One of the greatest and most important works of Czech art from the early 20th-century was on display in the Trade Fair Palace (Veletržní Palac) in Prague for four years until the end of 2016.
All 20 paintings of “The Slav Epic” (Slovanská epopej) by Alfons Mucha can be viewed in the Czech capital city for the first time in over 80 years. For admirers of Mucha, Art Nouveau and history, the work is easier to reach than ever before and should not be missed.
Mucha’s The Slav Epic is a series of paintings on large canvas, which he completed in 1926. The paintings tell the story and mythology of the Slav peoples, with Mucha imagining the entire work as a commemorative piece to the Czech nation. Each painting spans several metres in both height and width, and stands tall even in a spacious exhibition hall. In every painting, grand scenes and landscapes are shown in a mixture of restrained colours, important figures, and careful details.
Alfons Mucha and his Legacy
Mucha was born in 1860 in the Moravian town of Ivancice, about 20 kilometres southwest of Brno. He worked as an artist in Vienna, Munich, and Paris. In Paris, he began to find success when he produced art posters commercially for advertising and for theatre productions. He is well-known for posters of French actress Sarah Bernhardt and of the “Four Seasons” series. For the 1900 World’s Fair in Paris, Mucha designed and painted the interior wall of the Bosnia-Herzogovina Pavilion. He traveled throughout the Balkans to examine the region’s history and culture, planting the seeds for his grand work.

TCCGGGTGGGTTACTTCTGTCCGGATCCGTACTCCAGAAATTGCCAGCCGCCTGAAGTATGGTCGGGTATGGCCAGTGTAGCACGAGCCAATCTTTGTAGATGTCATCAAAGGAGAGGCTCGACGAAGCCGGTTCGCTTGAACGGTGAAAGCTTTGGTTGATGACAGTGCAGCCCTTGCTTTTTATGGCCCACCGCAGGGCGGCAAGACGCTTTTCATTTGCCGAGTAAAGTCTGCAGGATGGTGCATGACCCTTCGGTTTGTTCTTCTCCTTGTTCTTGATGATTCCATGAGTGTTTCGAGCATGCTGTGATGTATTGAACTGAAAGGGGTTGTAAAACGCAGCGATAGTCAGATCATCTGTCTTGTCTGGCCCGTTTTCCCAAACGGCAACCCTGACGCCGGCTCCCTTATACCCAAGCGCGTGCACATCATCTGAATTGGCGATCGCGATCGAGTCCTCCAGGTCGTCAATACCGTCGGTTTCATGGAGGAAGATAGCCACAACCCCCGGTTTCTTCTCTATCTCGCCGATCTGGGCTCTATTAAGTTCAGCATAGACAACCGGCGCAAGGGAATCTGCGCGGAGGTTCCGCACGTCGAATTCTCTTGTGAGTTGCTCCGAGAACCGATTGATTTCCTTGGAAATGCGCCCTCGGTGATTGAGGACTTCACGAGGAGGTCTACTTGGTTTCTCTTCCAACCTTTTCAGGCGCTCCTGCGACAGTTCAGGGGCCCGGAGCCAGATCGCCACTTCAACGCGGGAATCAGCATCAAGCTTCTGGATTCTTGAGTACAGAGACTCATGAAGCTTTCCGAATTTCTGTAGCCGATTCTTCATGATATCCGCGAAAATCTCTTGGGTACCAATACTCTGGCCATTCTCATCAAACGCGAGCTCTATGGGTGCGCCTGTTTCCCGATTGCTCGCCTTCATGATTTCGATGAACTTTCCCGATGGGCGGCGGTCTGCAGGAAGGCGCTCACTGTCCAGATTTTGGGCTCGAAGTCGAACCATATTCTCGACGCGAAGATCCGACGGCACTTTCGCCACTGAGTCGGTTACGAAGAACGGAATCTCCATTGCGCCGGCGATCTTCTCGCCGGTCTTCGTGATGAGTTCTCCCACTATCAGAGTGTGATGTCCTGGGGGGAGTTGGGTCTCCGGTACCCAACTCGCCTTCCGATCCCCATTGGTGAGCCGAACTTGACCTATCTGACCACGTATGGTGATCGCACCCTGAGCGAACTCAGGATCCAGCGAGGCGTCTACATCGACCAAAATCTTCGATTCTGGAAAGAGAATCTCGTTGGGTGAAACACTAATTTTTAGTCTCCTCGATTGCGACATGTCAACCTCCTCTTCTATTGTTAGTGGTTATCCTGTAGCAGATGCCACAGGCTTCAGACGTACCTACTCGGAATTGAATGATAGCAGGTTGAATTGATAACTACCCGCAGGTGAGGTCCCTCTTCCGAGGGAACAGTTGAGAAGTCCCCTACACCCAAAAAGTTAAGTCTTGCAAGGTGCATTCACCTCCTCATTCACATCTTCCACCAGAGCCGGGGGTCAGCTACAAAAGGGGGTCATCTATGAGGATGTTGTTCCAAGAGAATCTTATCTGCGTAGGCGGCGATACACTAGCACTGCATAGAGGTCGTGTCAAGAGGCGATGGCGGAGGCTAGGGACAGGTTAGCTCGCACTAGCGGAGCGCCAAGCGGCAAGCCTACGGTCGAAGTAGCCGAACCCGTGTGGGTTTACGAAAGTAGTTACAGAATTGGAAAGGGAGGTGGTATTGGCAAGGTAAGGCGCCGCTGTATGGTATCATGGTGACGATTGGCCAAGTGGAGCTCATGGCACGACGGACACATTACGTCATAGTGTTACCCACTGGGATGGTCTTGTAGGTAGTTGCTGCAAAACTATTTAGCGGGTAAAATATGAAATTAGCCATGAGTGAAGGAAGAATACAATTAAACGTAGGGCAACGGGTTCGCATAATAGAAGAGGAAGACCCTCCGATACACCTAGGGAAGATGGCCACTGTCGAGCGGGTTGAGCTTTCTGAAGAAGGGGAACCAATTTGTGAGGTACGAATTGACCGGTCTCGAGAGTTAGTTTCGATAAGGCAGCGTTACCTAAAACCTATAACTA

An Epic Accompanies “The Slav Epic”
What does it mean to people and their history when they haven’t been allowed to express themselves freely? For the Czech people under external rule for centuries until the creation of an independent nation in 1918, attempts to establish the concepts of “národ” (nation) and “vlast” (home/country) and to navigate the differences in between often appeared in literature, music, and art. Among many examples is “Má vlast”, a collection of six symphonic “poems” created by Czech composer Bedřich Smetana.
Mucha developed a stronger sense of “Czech nationalism” while he was teaching and producing art in the United States in the early years of the 20th-century. He founded the Slavic Council where he met millionaire Charles R. Crane who provided financial support when work began on The Slav Epic. Mucha spent two decades completing his epic; in the intervening time, individual pieces of the work were shown in Prague, New York, and Paris.
With all the pieces gathered in a single location, The Slav Epic premiered in its entirety to the public in Prague in 1928 on the tenth anniversary of an independent Czech nation.
Mucha donated The Slav Epic to Prague on the condition that the city build an exhibition space solely to display the collection. But the Second World War put on hold further thoughts of building this space. Mucha died in 1939, and as the land was under Nazi occupation shortly afterwards, the work was under threat of being stolen or destroyed. The paintings were hidden, and by 1963, they found their way to a castle in Moravský Krumlov, near Mucha’s birthplace.